Leaflet Heatmap Points with CSV Data

Heatmaps turn individual points into hotspots or clusters, allowing viewers to explore spatial distributions of events, such as areas of high and low population density, or high-crime areas. Figure 13.18 shows an interactive heatmap of bike theft locations in London between January and July 2020. The underlying data are coordinate locations for each reported bike theft, which Leaflet.heat plugin transforms into areas of various densities. Red shows areas of highest density, or areas where bike theft appeared most often. When you zoom in, areas are re-calculated into more distinct clusters.

Figure 13.18: Explore the interactive Leaflet Heatmap.

You can adapt the code we used for this London heatmap to create your own.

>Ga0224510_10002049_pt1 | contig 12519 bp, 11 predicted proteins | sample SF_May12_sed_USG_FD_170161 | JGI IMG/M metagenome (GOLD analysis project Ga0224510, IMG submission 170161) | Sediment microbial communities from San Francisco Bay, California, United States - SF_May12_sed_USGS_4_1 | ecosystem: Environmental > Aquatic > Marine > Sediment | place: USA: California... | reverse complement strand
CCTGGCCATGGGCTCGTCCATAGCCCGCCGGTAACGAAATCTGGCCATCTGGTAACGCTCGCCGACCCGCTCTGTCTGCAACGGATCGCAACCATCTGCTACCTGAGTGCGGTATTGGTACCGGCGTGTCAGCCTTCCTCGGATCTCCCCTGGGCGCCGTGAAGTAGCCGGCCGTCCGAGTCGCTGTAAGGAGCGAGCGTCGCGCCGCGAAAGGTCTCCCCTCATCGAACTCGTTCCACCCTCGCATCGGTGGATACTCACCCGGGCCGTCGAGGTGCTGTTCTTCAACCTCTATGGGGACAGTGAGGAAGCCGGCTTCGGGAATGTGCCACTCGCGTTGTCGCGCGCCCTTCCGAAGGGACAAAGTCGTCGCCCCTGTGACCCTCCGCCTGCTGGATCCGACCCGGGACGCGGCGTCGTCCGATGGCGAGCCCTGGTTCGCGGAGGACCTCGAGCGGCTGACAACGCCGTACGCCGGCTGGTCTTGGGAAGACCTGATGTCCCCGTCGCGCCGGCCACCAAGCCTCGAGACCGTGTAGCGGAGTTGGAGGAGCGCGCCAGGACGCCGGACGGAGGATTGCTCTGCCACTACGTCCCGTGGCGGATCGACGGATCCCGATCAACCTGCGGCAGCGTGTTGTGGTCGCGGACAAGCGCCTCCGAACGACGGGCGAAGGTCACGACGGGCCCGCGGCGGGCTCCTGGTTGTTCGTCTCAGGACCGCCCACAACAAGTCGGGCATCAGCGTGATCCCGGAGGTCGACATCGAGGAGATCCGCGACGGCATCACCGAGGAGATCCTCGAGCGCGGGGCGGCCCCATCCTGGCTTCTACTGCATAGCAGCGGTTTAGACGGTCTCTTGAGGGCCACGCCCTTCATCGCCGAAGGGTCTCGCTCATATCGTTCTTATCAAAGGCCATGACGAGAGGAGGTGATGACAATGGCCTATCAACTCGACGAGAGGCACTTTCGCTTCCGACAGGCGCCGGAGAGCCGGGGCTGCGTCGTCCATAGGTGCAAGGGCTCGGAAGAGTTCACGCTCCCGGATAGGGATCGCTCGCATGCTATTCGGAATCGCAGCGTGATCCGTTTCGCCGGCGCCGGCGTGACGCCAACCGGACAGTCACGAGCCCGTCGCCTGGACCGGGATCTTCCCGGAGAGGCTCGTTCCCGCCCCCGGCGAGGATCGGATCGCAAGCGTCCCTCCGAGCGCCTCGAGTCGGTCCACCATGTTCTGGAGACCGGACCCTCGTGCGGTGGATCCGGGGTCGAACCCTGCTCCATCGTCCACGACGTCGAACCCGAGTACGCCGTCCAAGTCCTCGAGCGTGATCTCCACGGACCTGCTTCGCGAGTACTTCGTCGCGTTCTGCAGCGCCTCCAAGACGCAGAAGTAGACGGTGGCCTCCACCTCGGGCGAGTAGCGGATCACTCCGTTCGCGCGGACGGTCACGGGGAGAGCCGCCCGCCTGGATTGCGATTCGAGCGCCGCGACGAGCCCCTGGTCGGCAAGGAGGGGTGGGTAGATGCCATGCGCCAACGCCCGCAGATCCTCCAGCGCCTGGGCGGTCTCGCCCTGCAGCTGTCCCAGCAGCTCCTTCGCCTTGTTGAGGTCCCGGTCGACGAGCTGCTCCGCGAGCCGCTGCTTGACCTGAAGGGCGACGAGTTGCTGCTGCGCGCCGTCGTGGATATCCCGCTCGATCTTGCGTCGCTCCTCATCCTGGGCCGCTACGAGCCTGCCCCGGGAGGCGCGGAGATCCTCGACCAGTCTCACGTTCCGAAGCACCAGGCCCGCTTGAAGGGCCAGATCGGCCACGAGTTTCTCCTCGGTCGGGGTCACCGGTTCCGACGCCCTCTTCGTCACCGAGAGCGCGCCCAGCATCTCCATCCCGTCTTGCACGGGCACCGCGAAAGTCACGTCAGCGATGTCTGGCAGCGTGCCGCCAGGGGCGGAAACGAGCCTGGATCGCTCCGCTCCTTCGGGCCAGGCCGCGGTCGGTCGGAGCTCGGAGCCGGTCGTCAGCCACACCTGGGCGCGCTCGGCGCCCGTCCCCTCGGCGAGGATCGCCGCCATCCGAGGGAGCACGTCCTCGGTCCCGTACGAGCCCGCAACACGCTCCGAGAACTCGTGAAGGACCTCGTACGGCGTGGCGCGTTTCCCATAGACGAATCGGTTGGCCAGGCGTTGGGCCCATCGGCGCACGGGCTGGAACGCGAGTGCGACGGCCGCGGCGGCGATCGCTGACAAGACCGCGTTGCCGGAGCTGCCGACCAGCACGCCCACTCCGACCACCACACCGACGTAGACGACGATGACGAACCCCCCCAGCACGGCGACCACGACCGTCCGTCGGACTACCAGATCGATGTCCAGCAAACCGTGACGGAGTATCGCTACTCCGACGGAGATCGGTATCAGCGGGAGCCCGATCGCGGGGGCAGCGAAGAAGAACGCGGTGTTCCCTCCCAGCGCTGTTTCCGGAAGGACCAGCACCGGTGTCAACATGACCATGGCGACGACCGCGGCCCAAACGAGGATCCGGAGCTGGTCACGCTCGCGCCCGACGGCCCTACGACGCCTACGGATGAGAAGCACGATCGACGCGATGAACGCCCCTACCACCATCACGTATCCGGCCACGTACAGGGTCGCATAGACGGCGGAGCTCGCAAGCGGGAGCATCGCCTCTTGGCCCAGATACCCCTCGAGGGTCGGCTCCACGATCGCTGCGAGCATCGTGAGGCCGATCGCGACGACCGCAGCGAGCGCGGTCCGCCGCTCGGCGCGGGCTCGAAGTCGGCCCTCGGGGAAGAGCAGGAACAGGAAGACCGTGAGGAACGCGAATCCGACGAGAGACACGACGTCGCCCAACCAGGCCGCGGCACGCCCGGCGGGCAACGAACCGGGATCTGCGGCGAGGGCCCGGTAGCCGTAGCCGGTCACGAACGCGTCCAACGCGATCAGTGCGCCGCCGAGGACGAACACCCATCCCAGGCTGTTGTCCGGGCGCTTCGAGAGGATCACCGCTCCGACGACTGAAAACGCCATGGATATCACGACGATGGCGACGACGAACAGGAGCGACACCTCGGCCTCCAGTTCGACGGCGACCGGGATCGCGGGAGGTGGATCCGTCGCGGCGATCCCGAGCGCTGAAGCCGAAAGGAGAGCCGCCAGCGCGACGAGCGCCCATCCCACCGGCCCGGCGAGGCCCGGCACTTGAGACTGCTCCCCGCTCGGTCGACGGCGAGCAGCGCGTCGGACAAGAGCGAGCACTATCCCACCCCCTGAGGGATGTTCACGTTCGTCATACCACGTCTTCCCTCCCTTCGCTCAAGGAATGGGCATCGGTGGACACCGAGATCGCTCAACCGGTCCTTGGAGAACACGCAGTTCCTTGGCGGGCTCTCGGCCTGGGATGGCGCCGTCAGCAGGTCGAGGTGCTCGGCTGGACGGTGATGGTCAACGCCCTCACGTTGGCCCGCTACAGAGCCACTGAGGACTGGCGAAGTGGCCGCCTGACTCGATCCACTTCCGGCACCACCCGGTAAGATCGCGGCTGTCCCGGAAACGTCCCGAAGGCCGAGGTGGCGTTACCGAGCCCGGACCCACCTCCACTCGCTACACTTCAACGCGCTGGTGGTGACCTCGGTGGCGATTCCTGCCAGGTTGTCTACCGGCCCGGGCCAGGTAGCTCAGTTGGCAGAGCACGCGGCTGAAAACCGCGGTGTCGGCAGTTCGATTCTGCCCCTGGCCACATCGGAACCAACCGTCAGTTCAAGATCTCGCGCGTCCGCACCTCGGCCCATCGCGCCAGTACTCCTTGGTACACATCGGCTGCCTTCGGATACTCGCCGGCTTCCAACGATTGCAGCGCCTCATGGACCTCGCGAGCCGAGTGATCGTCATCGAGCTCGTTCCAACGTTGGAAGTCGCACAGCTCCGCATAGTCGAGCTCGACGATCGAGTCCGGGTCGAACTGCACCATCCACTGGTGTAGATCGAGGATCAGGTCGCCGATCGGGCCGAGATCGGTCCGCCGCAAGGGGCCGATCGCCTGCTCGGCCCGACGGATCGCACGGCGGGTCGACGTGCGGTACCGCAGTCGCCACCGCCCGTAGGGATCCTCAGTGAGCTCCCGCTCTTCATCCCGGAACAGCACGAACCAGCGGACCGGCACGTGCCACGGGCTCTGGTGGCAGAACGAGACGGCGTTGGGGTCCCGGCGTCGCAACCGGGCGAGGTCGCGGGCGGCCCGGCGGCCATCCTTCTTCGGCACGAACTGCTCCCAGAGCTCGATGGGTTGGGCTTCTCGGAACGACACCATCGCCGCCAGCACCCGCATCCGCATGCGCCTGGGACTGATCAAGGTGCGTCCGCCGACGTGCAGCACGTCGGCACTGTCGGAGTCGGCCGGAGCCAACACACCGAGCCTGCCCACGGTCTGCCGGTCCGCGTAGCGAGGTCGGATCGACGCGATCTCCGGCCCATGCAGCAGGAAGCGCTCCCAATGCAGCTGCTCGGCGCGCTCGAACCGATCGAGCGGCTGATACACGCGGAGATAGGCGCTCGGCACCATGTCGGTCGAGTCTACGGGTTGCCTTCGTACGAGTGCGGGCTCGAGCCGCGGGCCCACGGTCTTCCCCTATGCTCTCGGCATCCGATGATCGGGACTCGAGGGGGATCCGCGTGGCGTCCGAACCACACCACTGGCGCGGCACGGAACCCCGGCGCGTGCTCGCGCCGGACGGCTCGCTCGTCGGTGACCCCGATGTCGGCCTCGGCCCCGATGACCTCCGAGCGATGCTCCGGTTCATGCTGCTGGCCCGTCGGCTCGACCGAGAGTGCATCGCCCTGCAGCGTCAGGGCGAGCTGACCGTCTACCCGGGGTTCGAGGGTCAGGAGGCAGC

1. Visit the GitHub repository with our code, make sure you are logged in, and click Use this template button to make a personal copy of this repo.
  2. Modify map’s title and description inside index.html.
  3. Place your point coordinates data inside data.csv. Do not insert any column headers. Instead of the traditional order, you must write them in latitude,longitude (or y,x) order, one pair per line, like this:
51.506585,-0.139387
51.505467,-0.14655
51.507758,-0.141284
  1. Depending on your data density, you might want to tweak radius and blur parameters inside the <script> tag of index.html:
var heat = L.heatLayer(data, {
  radius: 25,
  blur: 15,
})

Edit the following chunk of code to set your map’s default position and zoom level:

var map = L.map('map', {
  center: [51.5, -0.1], // Initial map center
  zoom: 10, // Initial zoom level
})

If for some reason you cannot see clusters, make sure your point data is represented in latitude,longitude order, not the other way around. If you have few points, try increasing the value of radius property of L.heatLayer.